FIG. 8 shows a device according to the present invention with some modifications which enable the shoe-to-camera and the base-to-panhead connections to be more permanent and secure. Number 12 shows the coupling shoe with a groove machined into its top surface in which a metal plate 12 b may slide. A hole is formed in the middle of the shoe which is adapted to fit a camera screw 12 a. Plate 12 b has a longitudinal slot formed in its middle, which is adapted to accept screw 12 a and one upturned edge. Base 1 has threaded holes 13 a, which pass through the body, and into which fit setscrews 13. The modifications operate as follows: plate 12 b is placed in the groove of shoe 12; camera screw 12 a is passed through the shoe and the slot in the plate, and then loosely threaded into the standard camera screw socket 20 a in the underside of camera 20; plate 12 b is then adjusted so that its upturned edge firmly abuts against an appropriate vertical edge of the camera; the camera screw 12
FIG. 9 shows radial serrations formed on the shoe and the base of an alternative embodiment of a device according to the present invention.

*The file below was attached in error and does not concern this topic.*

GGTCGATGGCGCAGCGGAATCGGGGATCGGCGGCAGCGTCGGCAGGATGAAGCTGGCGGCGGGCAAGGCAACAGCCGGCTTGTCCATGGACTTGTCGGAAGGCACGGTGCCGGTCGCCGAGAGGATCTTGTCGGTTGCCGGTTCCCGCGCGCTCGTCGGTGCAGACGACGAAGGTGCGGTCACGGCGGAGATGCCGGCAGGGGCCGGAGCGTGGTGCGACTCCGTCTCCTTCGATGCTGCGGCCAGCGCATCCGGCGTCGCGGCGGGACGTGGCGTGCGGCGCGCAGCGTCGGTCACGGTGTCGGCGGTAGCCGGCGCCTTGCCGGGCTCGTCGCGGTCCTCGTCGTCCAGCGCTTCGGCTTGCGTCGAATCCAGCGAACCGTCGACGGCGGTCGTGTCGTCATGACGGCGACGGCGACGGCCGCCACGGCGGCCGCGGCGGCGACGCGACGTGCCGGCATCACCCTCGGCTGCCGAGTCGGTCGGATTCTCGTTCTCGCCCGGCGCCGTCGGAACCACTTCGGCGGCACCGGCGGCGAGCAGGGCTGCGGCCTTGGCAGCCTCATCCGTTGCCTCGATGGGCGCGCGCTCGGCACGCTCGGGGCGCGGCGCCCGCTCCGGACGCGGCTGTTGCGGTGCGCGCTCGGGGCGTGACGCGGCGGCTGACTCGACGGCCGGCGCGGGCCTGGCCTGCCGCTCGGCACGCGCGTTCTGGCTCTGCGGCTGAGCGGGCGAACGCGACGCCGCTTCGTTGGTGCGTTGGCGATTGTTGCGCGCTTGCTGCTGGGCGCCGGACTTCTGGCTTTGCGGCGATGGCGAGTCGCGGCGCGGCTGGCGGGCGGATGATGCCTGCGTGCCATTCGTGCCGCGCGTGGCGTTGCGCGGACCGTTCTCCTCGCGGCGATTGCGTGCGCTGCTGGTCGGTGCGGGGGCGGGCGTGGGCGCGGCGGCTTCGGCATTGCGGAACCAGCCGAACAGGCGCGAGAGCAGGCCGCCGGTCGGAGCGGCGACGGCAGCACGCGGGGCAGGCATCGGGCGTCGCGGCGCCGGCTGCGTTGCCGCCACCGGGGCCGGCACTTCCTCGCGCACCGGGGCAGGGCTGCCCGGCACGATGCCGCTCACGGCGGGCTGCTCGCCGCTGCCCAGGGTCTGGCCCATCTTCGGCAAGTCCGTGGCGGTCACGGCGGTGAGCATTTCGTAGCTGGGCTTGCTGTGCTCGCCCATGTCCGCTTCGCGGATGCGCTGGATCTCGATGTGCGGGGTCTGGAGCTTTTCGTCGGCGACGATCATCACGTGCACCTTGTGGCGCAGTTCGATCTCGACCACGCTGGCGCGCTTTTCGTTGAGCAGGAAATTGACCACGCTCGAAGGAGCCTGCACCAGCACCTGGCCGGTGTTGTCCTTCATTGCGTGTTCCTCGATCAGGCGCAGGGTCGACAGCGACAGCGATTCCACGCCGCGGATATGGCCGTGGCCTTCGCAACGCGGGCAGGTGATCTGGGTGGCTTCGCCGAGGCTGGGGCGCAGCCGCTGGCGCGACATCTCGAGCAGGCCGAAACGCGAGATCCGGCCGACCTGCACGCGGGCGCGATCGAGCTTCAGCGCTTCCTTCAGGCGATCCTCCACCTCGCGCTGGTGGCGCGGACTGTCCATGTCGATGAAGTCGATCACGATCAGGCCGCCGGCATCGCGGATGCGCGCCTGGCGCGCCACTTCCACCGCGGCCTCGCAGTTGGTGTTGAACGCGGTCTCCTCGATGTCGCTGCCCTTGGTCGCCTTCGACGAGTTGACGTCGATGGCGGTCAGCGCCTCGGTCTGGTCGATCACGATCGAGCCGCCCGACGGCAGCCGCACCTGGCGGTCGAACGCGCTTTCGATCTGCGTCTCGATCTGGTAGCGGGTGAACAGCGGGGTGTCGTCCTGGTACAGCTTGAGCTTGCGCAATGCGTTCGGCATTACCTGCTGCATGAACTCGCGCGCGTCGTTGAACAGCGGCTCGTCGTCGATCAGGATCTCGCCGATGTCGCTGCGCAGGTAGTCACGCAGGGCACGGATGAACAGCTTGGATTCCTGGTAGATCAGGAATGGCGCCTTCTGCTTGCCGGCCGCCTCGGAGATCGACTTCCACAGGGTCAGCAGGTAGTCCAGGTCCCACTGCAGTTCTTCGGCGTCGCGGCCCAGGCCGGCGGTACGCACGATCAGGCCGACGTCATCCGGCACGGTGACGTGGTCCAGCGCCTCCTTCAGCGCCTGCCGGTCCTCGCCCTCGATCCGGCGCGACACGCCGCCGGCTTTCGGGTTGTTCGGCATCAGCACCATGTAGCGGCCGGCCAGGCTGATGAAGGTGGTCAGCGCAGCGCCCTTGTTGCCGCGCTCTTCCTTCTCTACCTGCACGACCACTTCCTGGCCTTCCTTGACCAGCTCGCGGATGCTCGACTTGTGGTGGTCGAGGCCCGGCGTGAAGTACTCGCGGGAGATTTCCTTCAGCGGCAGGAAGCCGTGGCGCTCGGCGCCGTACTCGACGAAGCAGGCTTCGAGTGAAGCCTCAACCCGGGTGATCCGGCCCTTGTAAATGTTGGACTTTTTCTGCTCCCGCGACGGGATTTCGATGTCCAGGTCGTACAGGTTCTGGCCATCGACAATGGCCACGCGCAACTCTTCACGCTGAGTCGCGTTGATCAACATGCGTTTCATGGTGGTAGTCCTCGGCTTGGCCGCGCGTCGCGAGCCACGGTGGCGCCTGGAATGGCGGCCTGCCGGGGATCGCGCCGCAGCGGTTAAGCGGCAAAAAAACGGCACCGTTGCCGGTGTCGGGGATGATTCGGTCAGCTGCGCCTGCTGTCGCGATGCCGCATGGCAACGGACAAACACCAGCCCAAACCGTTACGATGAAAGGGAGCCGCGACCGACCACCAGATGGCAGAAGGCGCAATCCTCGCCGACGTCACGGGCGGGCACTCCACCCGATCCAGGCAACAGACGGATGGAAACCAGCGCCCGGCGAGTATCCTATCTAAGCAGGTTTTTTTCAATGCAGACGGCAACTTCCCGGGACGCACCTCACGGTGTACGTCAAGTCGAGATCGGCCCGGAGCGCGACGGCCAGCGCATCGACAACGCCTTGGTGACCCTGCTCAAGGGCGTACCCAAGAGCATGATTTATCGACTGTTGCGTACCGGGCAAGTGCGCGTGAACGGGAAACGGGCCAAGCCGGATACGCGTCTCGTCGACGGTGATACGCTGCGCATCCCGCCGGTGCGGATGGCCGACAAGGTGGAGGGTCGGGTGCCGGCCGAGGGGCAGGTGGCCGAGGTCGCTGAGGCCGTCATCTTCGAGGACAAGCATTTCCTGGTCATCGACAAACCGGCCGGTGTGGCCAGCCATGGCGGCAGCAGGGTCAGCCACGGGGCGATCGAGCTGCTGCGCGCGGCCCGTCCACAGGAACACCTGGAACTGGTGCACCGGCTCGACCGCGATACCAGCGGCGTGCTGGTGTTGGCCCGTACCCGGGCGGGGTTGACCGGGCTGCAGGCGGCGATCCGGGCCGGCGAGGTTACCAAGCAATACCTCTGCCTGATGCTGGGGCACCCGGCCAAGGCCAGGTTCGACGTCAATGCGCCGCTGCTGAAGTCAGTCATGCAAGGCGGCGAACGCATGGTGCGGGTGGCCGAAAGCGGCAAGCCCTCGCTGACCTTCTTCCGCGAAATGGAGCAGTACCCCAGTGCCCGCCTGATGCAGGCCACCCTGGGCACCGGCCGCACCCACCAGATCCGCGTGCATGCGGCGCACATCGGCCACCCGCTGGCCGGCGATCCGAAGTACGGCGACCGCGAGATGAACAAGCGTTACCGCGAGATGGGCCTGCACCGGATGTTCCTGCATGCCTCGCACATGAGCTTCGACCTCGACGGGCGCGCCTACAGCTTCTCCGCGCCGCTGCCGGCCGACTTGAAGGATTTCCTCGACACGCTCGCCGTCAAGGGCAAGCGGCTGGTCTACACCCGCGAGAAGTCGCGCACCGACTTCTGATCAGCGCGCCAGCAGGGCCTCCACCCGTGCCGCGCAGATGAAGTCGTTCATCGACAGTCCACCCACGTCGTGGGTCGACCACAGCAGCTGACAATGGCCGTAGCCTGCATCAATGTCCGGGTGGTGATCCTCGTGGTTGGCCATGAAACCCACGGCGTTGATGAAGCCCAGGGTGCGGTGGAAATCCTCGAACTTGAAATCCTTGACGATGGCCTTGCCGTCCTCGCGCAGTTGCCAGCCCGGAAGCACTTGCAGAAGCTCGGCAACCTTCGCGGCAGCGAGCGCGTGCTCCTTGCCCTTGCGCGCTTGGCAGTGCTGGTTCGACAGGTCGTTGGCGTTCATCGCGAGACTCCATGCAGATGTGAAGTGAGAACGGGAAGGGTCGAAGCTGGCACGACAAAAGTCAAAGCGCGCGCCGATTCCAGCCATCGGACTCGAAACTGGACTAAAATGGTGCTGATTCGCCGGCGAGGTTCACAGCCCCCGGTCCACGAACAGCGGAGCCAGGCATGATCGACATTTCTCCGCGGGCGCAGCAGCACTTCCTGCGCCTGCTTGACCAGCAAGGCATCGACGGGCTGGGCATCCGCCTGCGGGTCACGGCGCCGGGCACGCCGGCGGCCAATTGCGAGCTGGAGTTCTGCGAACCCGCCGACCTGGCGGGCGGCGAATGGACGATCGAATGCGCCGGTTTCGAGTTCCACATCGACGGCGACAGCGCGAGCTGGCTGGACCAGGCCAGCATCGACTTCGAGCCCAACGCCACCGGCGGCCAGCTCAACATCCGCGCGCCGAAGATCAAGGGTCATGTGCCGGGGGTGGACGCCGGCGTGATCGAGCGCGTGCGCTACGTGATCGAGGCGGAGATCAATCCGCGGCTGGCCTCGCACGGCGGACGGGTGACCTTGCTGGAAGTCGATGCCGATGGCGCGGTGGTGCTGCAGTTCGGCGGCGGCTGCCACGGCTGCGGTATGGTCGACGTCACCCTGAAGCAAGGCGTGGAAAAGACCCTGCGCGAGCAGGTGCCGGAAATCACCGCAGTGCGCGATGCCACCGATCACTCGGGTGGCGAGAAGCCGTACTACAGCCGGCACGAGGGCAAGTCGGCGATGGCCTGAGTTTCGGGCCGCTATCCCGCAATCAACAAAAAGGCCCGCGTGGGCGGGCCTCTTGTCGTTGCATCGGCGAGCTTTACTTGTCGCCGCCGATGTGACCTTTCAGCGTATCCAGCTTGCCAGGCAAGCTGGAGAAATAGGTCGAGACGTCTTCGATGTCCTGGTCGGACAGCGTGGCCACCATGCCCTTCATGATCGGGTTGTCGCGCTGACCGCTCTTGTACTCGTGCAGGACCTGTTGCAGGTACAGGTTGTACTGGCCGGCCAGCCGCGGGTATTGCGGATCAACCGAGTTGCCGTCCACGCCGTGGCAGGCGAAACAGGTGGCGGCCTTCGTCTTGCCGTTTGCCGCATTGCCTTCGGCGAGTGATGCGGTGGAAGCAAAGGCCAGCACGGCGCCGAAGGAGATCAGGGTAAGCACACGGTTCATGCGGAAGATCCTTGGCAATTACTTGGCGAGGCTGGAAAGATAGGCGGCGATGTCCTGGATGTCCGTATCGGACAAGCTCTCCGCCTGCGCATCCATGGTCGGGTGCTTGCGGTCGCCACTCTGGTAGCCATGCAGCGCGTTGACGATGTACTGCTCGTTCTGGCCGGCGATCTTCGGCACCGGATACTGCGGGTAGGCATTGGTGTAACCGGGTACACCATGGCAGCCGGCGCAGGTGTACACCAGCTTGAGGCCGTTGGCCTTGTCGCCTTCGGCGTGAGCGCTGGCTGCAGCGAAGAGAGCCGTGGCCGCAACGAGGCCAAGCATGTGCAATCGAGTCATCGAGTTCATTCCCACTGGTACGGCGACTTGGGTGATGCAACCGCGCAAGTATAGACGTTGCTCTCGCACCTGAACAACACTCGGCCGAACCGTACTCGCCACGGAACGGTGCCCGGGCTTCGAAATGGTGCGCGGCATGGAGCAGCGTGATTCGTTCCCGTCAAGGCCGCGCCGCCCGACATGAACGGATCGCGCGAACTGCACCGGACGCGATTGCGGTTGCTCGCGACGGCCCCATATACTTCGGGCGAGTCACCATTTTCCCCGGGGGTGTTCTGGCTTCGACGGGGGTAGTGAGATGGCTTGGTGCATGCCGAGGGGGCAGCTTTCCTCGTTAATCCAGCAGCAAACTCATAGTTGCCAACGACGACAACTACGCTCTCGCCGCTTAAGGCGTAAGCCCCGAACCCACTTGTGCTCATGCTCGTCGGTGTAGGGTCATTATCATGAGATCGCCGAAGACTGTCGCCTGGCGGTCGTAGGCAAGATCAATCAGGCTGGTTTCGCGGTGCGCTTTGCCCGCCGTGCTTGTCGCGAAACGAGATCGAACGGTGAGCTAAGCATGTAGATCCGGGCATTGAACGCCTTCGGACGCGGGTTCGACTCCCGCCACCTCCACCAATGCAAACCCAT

It will be apparent that the device of the invention thus described offers a significant improvement over the prior art. Its unique design offers a number of advantages over the conventional quick-release:
the multiple mounting positions the device allows for, permits a photographer to quickly attach a camera to a support device without visual confirmation, i.e., by feel alone so as not to divert attention from the subject;
the device is very compact and unobtrusive: the shoe can also be attached to compact “point-and-shoot” cameras; and unused shoes, which may be no larger than a coin, can also be stored in a wallet, or a pocket—hardly practical with the shoe portion of devices of the prior art;
the shoe and the base, the retaining means of the base, the fixing/releasing button—in fact all the exposed components of the device are rounded, presenting no sharp edges to snag clothing and equipment bags, etc. In addition, the shoe features internal engagement areas, which cannot snag and are invulnerable to damage and fouling;
provides for automatic, mechanical locking of the shoe to the base simply by releasing the fixing/releasing button;
provides for easy and inexpensive replacement of damaged or worn base retaining means simply by replacing the retaining screws;
both shoe and the base can be quickly removed from the camera and the support device respectively, without tools. This allows for the quick attachment of accessories such as a flash bracket or motor drive, etc.;
provides a means for facilitating composite panoramic photography, or for other applications requiring the sequential, positive, discrete, and repeatable radial aiming of an optical device with respect to its supporting device.